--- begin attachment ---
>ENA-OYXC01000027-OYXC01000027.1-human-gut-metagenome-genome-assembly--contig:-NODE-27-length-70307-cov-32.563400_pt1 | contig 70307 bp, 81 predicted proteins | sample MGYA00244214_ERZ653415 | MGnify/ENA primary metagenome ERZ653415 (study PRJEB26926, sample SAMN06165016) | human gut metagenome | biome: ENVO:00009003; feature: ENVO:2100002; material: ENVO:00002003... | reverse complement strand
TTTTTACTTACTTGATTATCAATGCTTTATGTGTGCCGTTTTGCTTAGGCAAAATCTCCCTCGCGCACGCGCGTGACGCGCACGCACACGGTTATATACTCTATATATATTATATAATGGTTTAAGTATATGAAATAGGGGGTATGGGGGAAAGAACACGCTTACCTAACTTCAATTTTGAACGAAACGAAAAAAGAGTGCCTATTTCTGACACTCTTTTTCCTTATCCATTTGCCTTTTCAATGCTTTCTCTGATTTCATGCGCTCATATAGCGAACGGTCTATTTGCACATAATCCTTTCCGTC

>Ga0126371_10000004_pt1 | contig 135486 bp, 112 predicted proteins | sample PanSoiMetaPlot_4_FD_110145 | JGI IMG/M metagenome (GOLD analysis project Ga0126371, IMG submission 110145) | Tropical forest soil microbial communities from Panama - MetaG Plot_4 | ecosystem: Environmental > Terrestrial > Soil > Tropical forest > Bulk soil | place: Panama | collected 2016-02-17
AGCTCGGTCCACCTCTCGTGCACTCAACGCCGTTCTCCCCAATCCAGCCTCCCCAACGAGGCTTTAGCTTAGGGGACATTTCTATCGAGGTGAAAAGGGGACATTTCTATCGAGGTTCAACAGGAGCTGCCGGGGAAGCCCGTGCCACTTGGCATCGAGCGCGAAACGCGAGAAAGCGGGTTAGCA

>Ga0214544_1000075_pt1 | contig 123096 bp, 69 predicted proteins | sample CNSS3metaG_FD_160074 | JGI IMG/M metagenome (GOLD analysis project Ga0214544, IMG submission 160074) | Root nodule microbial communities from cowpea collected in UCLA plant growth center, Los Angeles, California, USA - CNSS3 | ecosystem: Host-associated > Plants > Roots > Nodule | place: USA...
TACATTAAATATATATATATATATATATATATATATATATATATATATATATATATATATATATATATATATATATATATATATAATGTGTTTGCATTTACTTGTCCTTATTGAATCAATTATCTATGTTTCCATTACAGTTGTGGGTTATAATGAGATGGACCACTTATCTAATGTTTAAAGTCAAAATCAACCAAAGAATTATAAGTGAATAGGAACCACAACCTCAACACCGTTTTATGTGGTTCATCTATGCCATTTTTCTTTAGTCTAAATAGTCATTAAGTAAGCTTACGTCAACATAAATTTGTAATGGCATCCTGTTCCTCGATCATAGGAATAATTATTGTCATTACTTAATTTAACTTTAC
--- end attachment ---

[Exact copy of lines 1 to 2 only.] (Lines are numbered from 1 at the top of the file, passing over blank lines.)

>ENA-OYXC01000027-OYXC01000027.1-human-gut-metagenome-genome-assembly--contig:-NODE-27-length-70307-cov-32.563400_pt1 | contig 70307 bp, 81 predicted proteins | sample MGYA00244214_ERZ653415 | MGnify/ENA primary metagenome ERZ653415 (study PRJEB26926, sample SAMN06165016) | human gut metagenome | biome: ENVO:00009003; feature: ENVO:2100002; material: ENVO:00002003... | reverse complement strand
TTTTTACTTACTTGATTATCAATGCTTTATGTGTGCCGTTTTGCTTAGGCAAAATCTCCCTCGCGCACGCGCGTGACGCGCACGCACACGGTTATATACTCTATATATATTATATAATGGTTTAAGTATATGAAATAGGGGGTATGGGGGAAAGAACACGCTTACCTAACTTCAATTTTGAACGAAACGAAAAAAGAGTGCCTATTTCTGACACTCTTTTTCCTTATCCATTTGCCTTTTCAATGCTTTCTCTGATTTCATGCGCTCATATAGCGAACGGTCTATTTGCACATAATCCTTTCCGTC